One trickster figure who recurs in both Hawaiian and Polynesian myth is Maui, a kupua whose stories are highly localized to different regions of the Hawiian Islands but retain a more or less consistent form. Maui is somewhat godlike in that he has a miraculous birth: his mother Hina-of-the-Fire gives birth to him without having lived with a man (Beckwith 1970) . However, Maui is not one of the gods and owes no allegiance to them: he even kills two deities—the fish god Pimoe, and the bat god P’eap’ea after the latter kidnaps his wife. Maui also steals the black (hiwa) kava of Kane and Kanaloa as one of his first “strifes” (Beckwith 1970, pg. 228). His deed is echoed by Kaulu, another shapeshifter who bedevils the gods after they spirit away his brother Kaeha to the lower heaven. Kaulu plays several tricks on the gods, first hiding in a palm leaf and demanding “in the voice of a god”(Beckwith 1970, pg. 437) that the kava cup be given to his brother. He also fools the gods into giving him all their food plants and avoids the traps they set up to kill him and Kaeha, until finally the gods are glad to be rid of them. Upon returning to earth, Kaulu becomes chief in his birthplace of Koolau.

More complex layers of protocol and propriety surround the tale of Puapualenalena, a kupua whose ability to transform into a yellow dog at will has made him an accomplished thief. In some versions of the tale, Puapualenalena steals fish from his master as fast as the man can pull them from the water (Beckwith 1970). When his master—a great kava drinker—discovers the theft, he promises not to punish Puapualenalena if he will steal some kava from the chief Hakau’s taboo crop. However, Puapualenalena is caught by the chief in the act of theft. Chief Hakau promises not to punish Puapualenalena or his master if Puapualenalena will steal a conch shell that was stolen from a temple (heiau) on Oahu by the ghosts or spirits who inhabit the valley of Waipio. The spirits’ constant blowing on the conch shell disturbs the chief’s sleep:

Wearisome the cliffs of Waipio
With the constant sounding of the Kiha-pu [conch]
Ineffective is the chief’s ‘awa [kava]
With the constant sounding of the Kiha-pu [conch]
The chief cannot sleep all winter
Vexed and worried
With the search for someone who will find
That cursed kupua on the cliff
Where it gleams there (Beckwith 1970, pg. 351).

Thus it is the initial theft of the conch shell which has unbalanced the social order (since the spirits blow it at inappropriate times that disturb the chief), a rift that not even kava, the usual smoother of social relations, can fix (“ineffective is the chief’s ‘awa”). By stealing back the conch shell, Puapualenalena restores the social order through a further act of theft: returning the conch to its rightful place in the heiau, he wins a pardon for himself and his master for violating the taboo of stealing the chief’s kava.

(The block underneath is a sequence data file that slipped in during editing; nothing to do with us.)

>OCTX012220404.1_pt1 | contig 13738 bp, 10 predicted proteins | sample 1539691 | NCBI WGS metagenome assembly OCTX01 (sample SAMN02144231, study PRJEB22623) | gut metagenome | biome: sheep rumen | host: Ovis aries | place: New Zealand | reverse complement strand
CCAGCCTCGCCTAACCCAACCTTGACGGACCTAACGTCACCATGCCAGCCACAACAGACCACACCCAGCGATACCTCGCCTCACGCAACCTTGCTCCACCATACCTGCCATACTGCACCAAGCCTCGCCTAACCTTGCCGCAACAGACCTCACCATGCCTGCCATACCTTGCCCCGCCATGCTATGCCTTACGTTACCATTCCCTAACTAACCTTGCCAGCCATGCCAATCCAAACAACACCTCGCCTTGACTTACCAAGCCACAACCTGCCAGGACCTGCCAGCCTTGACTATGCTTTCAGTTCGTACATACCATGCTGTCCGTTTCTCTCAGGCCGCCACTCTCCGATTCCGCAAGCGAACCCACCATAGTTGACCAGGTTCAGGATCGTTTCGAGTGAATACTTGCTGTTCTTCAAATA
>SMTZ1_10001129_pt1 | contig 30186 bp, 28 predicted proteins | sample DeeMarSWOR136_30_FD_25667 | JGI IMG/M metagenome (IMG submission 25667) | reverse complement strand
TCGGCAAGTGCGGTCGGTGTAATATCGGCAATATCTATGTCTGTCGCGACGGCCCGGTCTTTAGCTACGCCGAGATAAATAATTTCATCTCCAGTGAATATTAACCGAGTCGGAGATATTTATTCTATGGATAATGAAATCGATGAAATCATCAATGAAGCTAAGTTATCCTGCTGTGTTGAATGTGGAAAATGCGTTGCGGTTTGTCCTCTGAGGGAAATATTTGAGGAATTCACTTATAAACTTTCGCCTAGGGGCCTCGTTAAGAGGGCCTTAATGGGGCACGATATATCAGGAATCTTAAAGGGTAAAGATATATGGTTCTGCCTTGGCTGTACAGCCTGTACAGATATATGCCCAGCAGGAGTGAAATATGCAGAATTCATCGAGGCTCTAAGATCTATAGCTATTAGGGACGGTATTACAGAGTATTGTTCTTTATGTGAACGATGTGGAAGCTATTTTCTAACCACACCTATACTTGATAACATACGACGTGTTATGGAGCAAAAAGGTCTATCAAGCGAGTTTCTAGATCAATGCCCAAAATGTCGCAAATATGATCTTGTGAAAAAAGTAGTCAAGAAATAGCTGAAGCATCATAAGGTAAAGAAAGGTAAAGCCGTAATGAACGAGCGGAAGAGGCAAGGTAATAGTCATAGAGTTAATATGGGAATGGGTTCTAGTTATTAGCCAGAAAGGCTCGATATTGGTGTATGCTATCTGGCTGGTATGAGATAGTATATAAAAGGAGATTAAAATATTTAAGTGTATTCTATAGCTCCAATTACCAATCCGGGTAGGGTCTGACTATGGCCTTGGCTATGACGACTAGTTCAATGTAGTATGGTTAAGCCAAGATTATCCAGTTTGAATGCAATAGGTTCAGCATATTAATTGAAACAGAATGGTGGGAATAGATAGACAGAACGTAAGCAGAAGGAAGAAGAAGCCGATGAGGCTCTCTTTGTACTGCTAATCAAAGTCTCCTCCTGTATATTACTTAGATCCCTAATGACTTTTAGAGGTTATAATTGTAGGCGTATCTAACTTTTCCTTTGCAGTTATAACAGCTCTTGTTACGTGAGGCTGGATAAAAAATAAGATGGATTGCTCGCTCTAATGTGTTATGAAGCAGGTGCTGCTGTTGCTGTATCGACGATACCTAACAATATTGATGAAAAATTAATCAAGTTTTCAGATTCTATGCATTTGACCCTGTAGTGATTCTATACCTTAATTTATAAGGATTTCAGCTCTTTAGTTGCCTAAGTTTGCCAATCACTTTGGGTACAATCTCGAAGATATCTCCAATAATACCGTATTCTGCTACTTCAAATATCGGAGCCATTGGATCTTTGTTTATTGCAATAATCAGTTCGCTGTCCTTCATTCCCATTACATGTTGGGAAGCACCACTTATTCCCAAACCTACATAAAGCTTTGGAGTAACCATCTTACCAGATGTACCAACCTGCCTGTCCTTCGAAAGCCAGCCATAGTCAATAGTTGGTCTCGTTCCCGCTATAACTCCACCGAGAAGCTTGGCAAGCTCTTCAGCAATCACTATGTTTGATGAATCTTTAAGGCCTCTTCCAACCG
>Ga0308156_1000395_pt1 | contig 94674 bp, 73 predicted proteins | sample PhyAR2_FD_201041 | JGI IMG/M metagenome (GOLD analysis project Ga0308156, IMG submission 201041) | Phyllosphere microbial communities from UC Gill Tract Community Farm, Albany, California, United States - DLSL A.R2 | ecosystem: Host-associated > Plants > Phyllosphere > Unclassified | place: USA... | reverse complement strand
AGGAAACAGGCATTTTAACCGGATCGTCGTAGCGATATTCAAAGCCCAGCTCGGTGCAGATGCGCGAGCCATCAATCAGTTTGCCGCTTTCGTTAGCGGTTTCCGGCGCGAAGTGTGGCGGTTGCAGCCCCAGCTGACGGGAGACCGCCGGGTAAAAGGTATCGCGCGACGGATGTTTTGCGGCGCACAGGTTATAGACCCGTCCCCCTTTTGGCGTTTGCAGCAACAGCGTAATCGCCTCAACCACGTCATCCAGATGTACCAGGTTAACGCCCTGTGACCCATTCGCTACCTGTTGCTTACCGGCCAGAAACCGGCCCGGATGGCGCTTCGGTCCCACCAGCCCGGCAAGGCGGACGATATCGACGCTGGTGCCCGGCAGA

Waipio Valley lookout on the Big Island of Hawaii

The cliffs of Waipio, abode of spirits and ghosts in many Hawaiian tales.

While in this trickster myth, kava becomes a tool for rebalancing social relations, other tales use kava drinking to test the protagonist’s mettle. Sometimes this test takes the form of elaborate trials the hero must go through to obtain kava and the materials for preparing the drink (Maly 2006); in other stories, kava-drinking itself becomes the test, or even a ploy to do away with the hero. One folk story tells of Lele’asapai, grandson of the chief Samata, who is sent to retrieve his grandfather’s yam plantings after they are stolen by the flying spirits of Alele (Beckwith 1970). On the way, Lele’asapai stops by the territory of the chief Savea Si’uleo, who secretly plans to destroy Lele’asapai. First Savea tries to destroy his camp, which Lele’asapai’s guardian spirit prevents; Savea later sends Lele’asapai to fetch kava and misdirects him, but again his guardian sets him on the right course. Finally, Savea gives Lele’asapai poisoned kava to drink; his guardian saves him a third time by drinking the poison instead. Lele’asapai is then able to go on and retrieve the yam plantings at Alele (Beckwith 1970).

A similar tale is woven about Lefanoga, who follows his father and elder brother to his family’s gathering in the heavens against their wishes. Outraged at Lefanoga for breaking the taboo, his family gives him “the poisonous kava” to drink (Beckwith 1970, pg. 438); Lefanoga avoids the poison and uproots the whole plant to bring back to the Tagaloa people on earth. This brief mention of the “poisonous kava” is intriguing from an anthropological as well as a mythic perspective: could it be a reference to an older strain of kava no longer cultivated on Hawaii at the time the story was told, or perhaps to poisonous parts of the plant, such as the leaves, that are never traditionally consumed?